But before it did that, it flew the Swiss flag. Let’s not wonder for too long how or why this happened, but instead focus on the INTERNATIONAL DIPLOMATIC INCIDENT that ensued.
I made some progress on an extraction-transformation-load project at work. It’s the kind of puzzle/problem/coding challenge that I absolutely love, so I’m trying to carve out time away from managing people to do this. Balancing this when I’ve still got new(ish) starters is tough as — at my insistence — I have a lot more contact time with them for them to identify problems. As they settle in I think they’ll get better at coming to me with issues, but at the beginning I want to be proactive and identify problems early. And then visibly act on them. Because:
Still, that cuts down on the coding/developing part of my job. I am currently finding that wanting to do both is hard to find in the job market: people tend to want one or the other. On the other hand, I’m finding it very hard to balance at the moment so maybe I’m the one being unreasonable.
Thursday is my non-working day, so I made approximately five kilos of ragu over five hours and it was absolutely flipping delicious. I also had a phone interview for a software developer role; way more junior than I am currently but the team seem really keen on personal development and mentoring. I’m really up for that: I like learning new things more than I like big salaries or fancy titles.⁴
In the afternoon I went to see the aforementioned Sam and we talked about fonts. Talking about fonts is brilliant, and if you like fonts⁵ then you should watch Helvetica. I refuse to link to the trailer because it’s terrible. The ratio of how bad the trailer is versus how good the documentary is can’t be understated. It’s terrible. Fine. Fine. Here it is.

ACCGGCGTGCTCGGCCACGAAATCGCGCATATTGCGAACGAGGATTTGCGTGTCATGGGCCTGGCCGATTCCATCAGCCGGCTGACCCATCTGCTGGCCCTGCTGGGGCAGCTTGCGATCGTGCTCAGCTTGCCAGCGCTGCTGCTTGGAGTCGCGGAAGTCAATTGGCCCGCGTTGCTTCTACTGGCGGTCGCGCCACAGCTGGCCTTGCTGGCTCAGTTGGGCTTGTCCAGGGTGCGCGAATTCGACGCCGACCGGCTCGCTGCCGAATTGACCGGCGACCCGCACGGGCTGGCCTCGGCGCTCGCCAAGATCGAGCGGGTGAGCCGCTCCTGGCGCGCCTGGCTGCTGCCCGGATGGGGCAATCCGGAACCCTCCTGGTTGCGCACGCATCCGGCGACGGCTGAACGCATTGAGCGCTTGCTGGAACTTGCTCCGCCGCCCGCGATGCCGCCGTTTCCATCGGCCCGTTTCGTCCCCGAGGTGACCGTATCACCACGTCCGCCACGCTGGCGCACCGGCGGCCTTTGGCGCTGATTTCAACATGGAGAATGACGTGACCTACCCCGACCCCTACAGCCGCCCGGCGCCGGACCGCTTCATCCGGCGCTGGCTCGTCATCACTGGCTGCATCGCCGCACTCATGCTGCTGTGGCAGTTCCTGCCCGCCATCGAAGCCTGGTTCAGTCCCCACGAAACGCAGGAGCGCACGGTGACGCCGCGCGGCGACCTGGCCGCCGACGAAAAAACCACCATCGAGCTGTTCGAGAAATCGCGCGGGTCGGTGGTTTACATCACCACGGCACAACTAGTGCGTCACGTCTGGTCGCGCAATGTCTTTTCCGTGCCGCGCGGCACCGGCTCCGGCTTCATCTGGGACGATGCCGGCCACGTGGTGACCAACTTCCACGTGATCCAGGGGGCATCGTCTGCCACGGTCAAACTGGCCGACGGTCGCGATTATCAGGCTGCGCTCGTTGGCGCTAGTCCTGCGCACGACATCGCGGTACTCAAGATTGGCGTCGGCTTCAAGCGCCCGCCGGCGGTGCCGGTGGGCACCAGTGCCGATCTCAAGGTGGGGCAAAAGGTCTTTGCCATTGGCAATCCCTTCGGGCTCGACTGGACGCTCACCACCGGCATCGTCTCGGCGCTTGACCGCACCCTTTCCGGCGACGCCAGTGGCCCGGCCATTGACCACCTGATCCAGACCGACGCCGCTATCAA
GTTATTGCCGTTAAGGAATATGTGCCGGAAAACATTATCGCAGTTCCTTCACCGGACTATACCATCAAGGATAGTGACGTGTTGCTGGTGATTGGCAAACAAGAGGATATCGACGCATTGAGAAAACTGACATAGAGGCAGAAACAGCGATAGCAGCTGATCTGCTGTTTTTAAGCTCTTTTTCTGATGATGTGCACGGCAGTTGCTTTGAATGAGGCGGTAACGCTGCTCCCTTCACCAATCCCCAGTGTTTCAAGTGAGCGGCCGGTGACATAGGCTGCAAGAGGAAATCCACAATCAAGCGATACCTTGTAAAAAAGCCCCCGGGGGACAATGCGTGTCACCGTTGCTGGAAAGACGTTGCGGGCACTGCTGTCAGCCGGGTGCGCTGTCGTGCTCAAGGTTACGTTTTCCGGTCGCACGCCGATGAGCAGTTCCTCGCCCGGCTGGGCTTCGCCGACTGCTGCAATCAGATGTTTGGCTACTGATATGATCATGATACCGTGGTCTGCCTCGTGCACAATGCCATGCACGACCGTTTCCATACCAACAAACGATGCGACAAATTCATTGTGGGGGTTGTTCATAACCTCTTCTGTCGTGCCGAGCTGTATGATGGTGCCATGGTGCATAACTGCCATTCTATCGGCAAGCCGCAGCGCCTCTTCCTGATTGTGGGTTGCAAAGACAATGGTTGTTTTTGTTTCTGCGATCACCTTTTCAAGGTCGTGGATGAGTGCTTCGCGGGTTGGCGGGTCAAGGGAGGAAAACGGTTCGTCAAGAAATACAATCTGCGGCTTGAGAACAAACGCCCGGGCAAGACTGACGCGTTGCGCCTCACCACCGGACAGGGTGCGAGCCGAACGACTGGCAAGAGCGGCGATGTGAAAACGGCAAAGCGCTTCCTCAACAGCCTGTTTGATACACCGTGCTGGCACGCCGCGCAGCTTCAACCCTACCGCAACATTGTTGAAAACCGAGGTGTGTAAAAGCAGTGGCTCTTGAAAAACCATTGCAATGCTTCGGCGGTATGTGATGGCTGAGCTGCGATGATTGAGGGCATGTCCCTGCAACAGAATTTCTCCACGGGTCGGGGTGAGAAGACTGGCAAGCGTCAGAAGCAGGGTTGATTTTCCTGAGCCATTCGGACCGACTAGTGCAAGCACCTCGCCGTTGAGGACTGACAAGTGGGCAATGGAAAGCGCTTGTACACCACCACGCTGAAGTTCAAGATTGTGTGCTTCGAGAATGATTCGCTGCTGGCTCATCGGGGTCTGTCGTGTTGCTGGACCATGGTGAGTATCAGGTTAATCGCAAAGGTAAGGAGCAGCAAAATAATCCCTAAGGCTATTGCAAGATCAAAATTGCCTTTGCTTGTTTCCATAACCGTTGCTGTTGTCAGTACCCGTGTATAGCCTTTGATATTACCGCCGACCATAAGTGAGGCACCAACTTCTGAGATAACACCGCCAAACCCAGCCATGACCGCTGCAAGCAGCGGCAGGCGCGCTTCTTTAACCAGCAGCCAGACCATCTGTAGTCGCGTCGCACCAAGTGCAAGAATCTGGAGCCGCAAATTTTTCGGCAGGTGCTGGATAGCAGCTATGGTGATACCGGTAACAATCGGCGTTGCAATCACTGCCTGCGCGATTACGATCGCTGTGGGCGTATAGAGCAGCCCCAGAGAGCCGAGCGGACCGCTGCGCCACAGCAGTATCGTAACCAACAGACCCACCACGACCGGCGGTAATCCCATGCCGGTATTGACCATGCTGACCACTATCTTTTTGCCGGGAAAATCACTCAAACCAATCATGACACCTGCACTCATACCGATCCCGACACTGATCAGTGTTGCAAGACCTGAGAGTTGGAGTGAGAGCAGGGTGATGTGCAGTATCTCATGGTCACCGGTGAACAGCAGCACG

90 SECONDS OF THE SAME, HORRIBLE, REPETITIVE NOISE. Oh look, Helvetica. There it is again. And again. And — yes, I get the point. Now we’re going to find out wh-oh, nope, it’s just another example. GET TO THE POINT.
My point, by the way, is that fonts are cool, and mint tea served in Grind at the Whitechapel building is exceedingly minty, and sometimes seeing a friend and talking about fonts segues into reflecting on what you’re actually doing. And that’s an analogy for weeknotes.
On my walk home a recruiter contact of mine got in touch, and since his building was on the way home I swung by. He’s in the Heron building. It has horrifying, outside facing, glass elevators. I hate them. I can feel my intestines trying to escape via my throat in an attempt to wind themselves around a nearby post and arrest my movement every time I approach them. But since his office is on the eleventh floor and I don’t do enough cardio to make that feasible, I clenched my everything and rocketed upwards.
He’s found a job that would suit me almost perfectly — and that sounds like the kind of coaching/developing role that I’m aiming for — and he’s going to Poland this weekend. We chatted about the role and I made a request for vodka. Keep your fingers crossed for the safe delivery of both.
On Friday I chickened out of telling one of my Fast Streamer’s managers that I’m leaving soon, and I’m still trying to work out why. There was a perfect opportunity, and yet for some reason I didn’t. I’m going to think about why I did it over the weekend. It was weird. I still feel weird about it in a way I can’t really define, but I think it’s linked to what I said above: saying it out loud confirms I’m thinking about myself more than them. And that feels like a dick move.
I got confirmation for another software engineering role, although this is with an organisation that’s got mixed reviews from people I’ve spoken to. I’m waiting to reserve judgement, but it’s making me nervous before I start.
This weekend I’m finishing up coursework about a travelling salesman and a project called “Philip Hammond and the Temple of Glom”.
Like I said. Nihilism.
⁰ This is my new band name
¹ And this is our first album
² No equivocators please
³ Media is singular, don’t @ me
⁴ Although I confess I would very much like to become the world’s second Head of Data and Search